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Article: Microbial communities involved in anaerobic degradation of alkanes

TitleMicrobial communities involved in anaerobic degradation of alkanes
Authors
KeywordsAlkanes
Alkylsuccinate synthase
Alkylsuccinates
Anaerobic degradation
Methanogenic degradation of alkanes
Microbial communities
Issue Date2011
PublisherElsevier Ltd. The Journal's web site is located at http://www.elsevier.com/locate/ibiod
Citation
International Biodeterioration And Biodegradation, 2011, v. 65 n. 1, p. 1-13 How to Cite?
AbstractSaturated hydrocarbons are quantitatively the most abundant fraction among all petroleum hydrocarbons. Significant advances have been made in the understanding of the anaerobic biodegradability of alkanes in terms of the microorganisms involved and the biochemical pathways over the past two decades. They can be used as carbon and energy sources by diverse physiological groups of microorganisms (isolates or consortia) grown under chlorate-reducing, nitrate-reducing, sufidogenic or methanogenic conditions. Two general biochemical mechanisms have been proposed for the initial activation of alkanes including addition of fumarate and carboxylation. However, glycyl radical enzymes dependent fumarate addition which yields alkyl-substituted succinate appear to be the most commonly shared mechanism for the anaerobic attack of alkanes under various redox conditions by phylogenetically diverse microorganisms. The genes encoding the candidate alkylsuccinate synthase have been recently described in alkane-degrading sulfate- and nitrate-reducers as well as in hydrocarbon-rich environments. Alternative mechanisms may also be available depending on the alkane-degrading microbial community and electron acceptors utilized. © 2010 Elsevier Ltd.
Persistent Identifierhttp://hdl.handle.net/10722/140909
ISSN
2014 Impact Factor: 2.131
2014 SCImago Journal Rankings: 0.788
ISI Accession Number ID
Funding AgencyGrant Number
National Natural Science Foundation of China41073055
863 Program2009AA063503
Funding Information:

This work was supported by the National Natural Science Foundation of China (Grant No. 41073055) and the 863 Program (Grant No. 2009AA063503).

References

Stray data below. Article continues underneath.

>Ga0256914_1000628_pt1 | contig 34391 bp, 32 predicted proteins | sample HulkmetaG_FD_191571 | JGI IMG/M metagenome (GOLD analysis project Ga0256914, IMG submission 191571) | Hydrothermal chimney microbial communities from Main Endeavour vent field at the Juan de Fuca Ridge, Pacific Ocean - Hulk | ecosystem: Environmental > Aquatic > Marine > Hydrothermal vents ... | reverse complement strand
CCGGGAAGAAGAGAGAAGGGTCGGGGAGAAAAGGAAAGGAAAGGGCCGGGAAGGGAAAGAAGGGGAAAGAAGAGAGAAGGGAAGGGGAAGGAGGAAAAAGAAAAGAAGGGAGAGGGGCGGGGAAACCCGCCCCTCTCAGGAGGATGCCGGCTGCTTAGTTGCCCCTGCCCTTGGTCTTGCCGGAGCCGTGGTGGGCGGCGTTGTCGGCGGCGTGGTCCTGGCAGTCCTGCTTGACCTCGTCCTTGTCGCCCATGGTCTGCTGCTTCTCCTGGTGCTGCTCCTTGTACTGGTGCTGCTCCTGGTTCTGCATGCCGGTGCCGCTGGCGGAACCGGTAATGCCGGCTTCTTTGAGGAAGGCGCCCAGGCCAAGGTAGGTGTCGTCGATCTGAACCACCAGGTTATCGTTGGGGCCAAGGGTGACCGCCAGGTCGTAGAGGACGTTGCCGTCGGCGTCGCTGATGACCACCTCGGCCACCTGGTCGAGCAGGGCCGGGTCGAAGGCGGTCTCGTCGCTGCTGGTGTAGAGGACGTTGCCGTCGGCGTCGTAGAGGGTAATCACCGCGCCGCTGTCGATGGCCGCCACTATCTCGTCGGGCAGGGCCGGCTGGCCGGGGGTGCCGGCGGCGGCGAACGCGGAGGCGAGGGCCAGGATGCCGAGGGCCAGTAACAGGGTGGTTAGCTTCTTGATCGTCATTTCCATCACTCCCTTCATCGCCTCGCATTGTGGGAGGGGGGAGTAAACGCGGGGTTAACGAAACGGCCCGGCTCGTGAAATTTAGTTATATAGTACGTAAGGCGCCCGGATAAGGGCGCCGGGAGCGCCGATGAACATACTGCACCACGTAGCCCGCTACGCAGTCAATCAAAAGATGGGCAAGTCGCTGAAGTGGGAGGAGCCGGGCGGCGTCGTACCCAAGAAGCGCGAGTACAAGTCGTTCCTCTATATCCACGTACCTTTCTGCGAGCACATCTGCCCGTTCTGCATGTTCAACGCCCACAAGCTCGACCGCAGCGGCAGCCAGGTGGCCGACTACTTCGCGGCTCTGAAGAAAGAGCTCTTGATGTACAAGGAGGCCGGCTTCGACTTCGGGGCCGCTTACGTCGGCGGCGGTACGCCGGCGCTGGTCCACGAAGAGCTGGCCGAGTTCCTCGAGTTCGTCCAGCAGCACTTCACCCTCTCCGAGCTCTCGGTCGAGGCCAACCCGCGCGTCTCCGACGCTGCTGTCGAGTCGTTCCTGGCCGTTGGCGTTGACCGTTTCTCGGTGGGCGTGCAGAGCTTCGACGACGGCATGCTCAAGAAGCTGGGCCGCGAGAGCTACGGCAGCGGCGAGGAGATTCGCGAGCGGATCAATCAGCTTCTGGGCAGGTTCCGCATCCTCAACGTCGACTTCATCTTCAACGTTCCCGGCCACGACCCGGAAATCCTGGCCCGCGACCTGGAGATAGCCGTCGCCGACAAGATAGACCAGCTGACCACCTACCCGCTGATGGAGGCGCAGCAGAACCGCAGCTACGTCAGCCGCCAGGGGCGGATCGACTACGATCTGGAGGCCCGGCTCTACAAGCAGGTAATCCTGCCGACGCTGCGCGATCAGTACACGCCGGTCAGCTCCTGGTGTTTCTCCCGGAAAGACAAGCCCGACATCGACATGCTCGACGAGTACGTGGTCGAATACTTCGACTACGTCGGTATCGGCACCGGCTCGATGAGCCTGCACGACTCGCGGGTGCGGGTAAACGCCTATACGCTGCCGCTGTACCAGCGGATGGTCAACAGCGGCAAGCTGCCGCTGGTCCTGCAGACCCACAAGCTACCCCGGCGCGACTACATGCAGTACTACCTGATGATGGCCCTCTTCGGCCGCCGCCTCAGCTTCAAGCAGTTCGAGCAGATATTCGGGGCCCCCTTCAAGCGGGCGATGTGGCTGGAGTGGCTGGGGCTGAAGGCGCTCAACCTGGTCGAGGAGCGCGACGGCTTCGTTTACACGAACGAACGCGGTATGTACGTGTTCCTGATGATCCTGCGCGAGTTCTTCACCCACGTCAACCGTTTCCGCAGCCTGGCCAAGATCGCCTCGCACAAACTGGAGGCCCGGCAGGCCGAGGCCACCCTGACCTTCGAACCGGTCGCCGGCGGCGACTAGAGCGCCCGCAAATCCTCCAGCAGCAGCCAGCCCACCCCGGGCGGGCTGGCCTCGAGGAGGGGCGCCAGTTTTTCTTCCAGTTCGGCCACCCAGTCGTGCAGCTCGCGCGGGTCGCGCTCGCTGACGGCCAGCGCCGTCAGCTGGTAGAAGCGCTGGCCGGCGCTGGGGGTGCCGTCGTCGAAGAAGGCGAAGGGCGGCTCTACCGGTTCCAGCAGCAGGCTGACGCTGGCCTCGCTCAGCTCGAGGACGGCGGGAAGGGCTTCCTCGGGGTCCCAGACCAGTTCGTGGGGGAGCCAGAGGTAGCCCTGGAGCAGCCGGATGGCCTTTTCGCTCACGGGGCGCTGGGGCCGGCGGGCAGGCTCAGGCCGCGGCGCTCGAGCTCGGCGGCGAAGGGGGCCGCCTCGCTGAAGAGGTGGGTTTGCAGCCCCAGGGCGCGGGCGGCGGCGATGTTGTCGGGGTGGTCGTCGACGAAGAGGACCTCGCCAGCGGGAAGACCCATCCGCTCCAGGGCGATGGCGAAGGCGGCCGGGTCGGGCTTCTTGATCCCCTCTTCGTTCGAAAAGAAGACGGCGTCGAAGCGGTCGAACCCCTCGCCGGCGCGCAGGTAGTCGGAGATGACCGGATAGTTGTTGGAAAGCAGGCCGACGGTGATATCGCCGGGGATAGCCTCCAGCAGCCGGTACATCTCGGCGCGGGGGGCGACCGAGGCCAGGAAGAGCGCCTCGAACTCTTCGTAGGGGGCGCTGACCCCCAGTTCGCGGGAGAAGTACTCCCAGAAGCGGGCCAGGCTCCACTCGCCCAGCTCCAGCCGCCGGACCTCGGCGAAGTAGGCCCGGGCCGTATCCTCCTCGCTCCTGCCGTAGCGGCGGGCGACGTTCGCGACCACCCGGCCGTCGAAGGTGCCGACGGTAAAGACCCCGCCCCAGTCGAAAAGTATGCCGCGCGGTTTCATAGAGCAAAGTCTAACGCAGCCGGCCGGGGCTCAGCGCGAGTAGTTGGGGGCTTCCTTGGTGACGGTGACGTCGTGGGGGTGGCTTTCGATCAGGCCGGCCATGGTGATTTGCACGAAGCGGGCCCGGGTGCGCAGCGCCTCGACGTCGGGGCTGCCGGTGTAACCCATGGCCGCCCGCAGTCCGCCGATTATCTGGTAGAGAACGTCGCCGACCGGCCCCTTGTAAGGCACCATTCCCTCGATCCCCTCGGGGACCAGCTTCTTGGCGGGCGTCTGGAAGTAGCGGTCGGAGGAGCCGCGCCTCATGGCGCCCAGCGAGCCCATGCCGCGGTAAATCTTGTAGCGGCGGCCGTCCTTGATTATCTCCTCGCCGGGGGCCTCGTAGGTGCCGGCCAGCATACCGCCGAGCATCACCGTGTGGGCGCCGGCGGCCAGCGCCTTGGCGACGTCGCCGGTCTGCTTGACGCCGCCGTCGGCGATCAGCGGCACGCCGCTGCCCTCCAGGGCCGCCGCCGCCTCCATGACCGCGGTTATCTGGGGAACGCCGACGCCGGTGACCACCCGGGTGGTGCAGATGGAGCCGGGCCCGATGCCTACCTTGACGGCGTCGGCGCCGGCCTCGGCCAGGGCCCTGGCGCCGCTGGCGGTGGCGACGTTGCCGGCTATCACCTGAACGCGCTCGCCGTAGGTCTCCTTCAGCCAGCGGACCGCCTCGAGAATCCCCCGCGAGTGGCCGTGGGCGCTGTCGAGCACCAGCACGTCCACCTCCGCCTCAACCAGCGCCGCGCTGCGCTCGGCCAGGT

DC FieldValueLanguage
dc.contributor.authorMbadinga, SMen_HK
dc.contributor.authorWang, LYen_HK
dc.contributor.authorZhou, Len_HK
dc.contributor.authorLiu, JFen_HK
dc.contributor.authorGu, JDen_HK
dc.contributor.authorMu, BZen_HK
dc.date.accessioned2011-09-23T06:21:18Z-
dc.date.available2011-09-23T06:21:18Z-
dc.date.issued2011en_HK
dc.identifier.citationInternational Biodeterioration And Biodegradation, 2011, v. 65 n. 1, p. 1-13en_HK
dc.identifier.issn0964-8305en_HK
dc.identifier.urihttp://hdl.handle.net/10722/140909-
dc.description.abstractSaturated hydrocarbons are quantitatively the most abundant fraction among all petroleum hydrocarbons. Significant advances have been made in the understanding of the anaerobic biodegradability of alkanes in terms of the microorganisms involved and the biochemical pathways over the past two decades. They can be used as carbon and energy sources by diverse physiological groups of microorganisms (isolates or consortia) grown under chlorate-reducing, nitrate-reducing, sufidogenic or methanogenic conditions. Two general biochemical mechanisms have been proposed for the initial activation of alkanes including addition of fumarate and carboxylation. However, glycyl radical enzymes dependent fumarate addition which yields alkyl-substituted succinate appear to be the most commonly shared mechanism for the anaerobic attack of alkanes under various redox conditions by phylogenetically diverse microorganisms. The genes encoding the candidate alkylsuccinate synthase have been recently described in alkane-degrading sulfate- and nitrate-reducers as well as in hydrocarbon-rich environments. Alternative mechanisms may also be available depending on the alkane-degrading microbial community and electron acceptors utilized. © 2010 Elsevier Ltd.en_HK
dc.languageengen_US
dc.publisherElsevier Ltd. The Journal's web site is located at http://www.elsevier.com/locate/ibioden_HK
dc.relation.ispartofInternational Biodeterioration and Biodegradationen_HK
dc.subjectAlkanesen_HK
dc.subjectAlkylsuccinate synthaseen_HK
dc.subjectAlkylsuccinatesen_HK
dc.subjectAnaerobic degradationen_HK
dc.subjectMethanogenic degradation of alkanesen_HK
dc.subjectMicrobial communitiesen_HK
dc.titleMicrobial communities involved in anaerobic degradation of alkanesen_HK
dc.typeArticleen_HK
dc.identifier.emailGu, JD: jdgu@hkucc.hku.hken_HK
dc.identifier.authorityGu, JD=rp00701en_HK
dc.description.naturelink_to_subscribed_fulltext-
dc.identifier.doi10.1016/j.ibiod.2010.11.009en_HK
dc.identifier.scopuseid_2-s2.0-78650677445en_HK
dc.identifier.hkuros194844en_US
dc.relation.referenceshttp://www.scopus.com/mlt/select.url?eid=2-s2.0-78650677445&selection=ref&src=s&origin=recordpageen_HK
dc.identifier.volume65en_HK
dc.identifier.issue1en_HK
dc.identifier.spage1en_HK
dc.identifier.epage13en_HK
dc.identifier.isiWOS:000286847000001-
dc.publisher.placeUnited Kingdomen_HK
dc.identifier.scopusauthoridMbadinga, SM=36802004800en_HK
dc.identifier.scopusauthoridWang, LY=36803082300en_HK
dc.identifier.scopusauthoridZhou, L=7404126715en_HK
dc.identifier.scopusauthoridLiu, JF=36096880500en_HK
dc.identifier.scopusauthoridGu, JD=7403129601en_HK
dc.identifier.scopusauthoridMu, BZ=7004585949en_HK
dc.identifier.citeulike8409984-

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